The following is from the January 2013 edition of Parents Magazine. SMU Education Professor Sherril English provided expertise for this story.
January 4, 2013
By Jeannette Moninger
from Parents Magazine
The neighborhood walks that Amanda Cook takes with her 2-year-old son, Julian, do more than tire the little guy out for his afternoon nap (although that's a bonus). "I name the colors and shapes that we see as we go along, such as green grass, an orange butterfly, and a yellow toy house," says Cook, of Bloomington, Indiana. Julian soaks it all in. He'll point to a round, red tunnel on the playground equipment and wait for her to tell him its shape and color.
The world really is one big classroom for toddlers. "They love to master new concepts, so it's the perfect time to lay the foundation for future skills like reading and counting," says Erin Seaton, Ed.D., a lecturer in the department of education at Tufts University in Medford, Massachusetts. The key is to play off your child's interests with plenty of fun, everyday activities.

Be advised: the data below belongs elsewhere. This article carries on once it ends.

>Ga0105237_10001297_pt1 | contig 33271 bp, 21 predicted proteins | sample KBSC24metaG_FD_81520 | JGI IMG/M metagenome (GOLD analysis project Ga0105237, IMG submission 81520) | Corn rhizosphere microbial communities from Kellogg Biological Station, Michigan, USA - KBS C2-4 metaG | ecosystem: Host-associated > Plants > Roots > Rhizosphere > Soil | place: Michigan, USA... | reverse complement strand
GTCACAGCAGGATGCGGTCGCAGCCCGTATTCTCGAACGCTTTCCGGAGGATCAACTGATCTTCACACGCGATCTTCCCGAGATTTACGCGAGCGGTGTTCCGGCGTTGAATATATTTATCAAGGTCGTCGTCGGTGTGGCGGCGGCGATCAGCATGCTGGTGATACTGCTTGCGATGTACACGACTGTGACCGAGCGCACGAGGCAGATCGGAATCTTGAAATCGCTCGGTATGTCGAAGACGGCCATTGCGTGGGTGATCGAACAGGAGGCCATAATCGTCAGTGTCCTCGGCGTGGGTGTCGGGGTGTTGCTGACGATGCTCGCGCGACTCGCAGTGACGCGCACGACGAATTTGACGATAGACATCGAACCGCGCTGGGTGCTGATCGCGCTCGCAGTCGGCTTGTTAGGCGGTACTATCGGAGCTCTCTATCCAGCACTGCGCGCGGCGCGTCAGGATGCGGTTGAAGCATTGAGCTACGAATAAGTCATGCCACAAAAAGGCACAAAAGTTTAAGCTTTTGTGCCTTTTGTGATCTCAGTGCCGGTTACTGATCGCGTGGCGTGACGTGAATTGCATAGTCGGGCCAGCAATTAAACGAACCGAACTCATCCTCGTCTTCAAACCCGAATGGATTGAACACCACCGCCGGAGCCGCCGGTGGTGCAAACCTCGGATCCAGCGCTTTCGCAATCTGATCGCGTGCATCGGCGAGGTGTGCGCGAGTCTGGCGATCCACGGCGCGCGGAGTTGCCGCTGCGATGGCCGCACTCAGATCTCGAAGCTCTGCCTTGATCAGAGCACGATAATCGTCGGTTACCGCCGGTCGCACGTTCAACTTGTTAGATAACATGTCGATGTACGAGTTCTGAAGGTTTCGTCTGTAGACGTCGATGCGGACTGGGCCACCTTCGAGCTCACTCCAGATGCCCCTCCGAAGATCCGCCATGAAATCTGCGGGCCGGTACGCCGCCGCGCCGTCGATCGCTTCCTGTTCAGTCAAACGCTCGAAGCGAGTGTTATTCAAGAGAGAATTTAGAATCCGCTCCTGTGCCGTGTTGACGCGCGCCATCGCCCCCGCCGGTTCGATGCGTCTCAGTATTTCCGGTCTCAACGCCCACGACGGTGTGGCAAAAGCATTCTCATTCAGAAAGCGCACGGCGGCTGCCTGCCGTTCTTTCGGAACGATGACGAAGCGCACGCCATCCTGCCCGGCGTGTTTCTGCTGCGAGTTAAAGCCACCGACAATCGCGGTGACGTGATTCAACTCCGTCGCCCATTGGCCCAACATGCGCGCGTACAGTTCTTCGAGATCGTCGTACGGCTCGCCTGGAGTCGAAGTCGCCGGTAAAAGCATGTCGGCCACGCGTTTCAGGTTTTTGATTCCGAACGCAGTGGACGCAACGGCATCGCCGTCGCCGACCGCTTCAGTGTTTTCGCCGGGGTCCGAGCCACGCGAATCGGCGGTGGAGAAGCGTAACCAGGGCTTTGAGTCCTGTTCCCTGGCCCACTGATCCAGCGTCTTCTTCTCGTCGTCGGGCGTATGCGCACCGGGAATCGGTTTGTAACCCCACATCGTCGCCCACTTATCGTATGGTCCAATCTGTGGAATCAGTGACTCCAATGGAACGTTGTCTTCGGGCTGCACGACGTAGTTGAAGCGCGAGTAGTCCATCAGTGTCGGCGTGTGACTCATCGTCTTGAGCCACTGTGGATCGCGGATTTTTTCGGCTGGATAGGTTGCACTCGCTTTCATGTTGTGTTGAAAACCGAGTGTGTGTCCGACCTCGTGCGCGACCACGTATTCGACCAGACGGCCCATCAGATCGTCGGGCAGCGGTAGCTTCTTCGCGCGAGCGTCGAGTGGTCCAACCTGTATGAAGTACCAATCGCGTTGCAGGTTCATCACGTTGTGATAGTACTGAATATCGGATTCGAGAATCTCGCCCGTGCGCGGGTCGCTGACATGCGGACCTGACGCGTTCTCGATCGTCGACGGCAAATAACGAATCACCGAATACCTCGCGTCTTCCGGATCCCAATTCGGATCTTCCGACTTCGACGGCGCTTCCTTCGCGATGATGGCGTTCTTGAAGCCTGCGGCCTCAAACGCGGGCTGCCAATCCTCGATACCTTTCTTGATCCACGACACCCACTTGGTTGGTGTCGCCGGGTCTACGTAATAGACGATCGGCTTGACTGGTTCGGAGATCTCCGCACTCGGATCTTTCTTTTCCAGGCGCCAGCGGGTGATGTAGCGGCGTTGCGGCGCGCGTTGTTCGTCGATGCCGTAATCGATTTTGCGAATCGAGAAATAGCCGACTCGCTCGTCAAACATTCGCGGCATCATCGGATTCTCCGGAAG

Around age 2, your child will begin to recognize the letters that make up her name, so be sure to display it throughout your home: on her bedroom door, a bathroom step stool, and the fridge. Point to the letters, saying each one out loud, suggests Dr. Seaton. Talk about other words that begin with the same letter as her name does ("C is for Caitlin, but it's also for cat and cup").
Point out words and letters on street signs, in stores, and at the doctor's office, says Sherril English, an education professor at Southern Methodist University, in Dallas. Say them out loud ("That sign says stop"), and help your child think of other rhyming words ("Stop sounds like hop, bop, and mop"). To help your toddler connect letters to the sounds they make, speak slowly, enunciate clearly, and place your finger under the letters and words as you read. . .
Lots of children's titles teach kids about shapes, but you can go one better by helping your toddler make her own bound volume. After drawing shapes on a piece of paper, flip through magazines and newspapers together and cut out items that match each one, suggests English. Then go for a walk to look for other objects with distinctive shapes. Snap photos of the things your child points out -- a square window, a round tire, a rectangular brick. Print out and paste the pictures into the book when you get home and label the shapes. Put multiple examples on a page to show that shapes come in different sizes.
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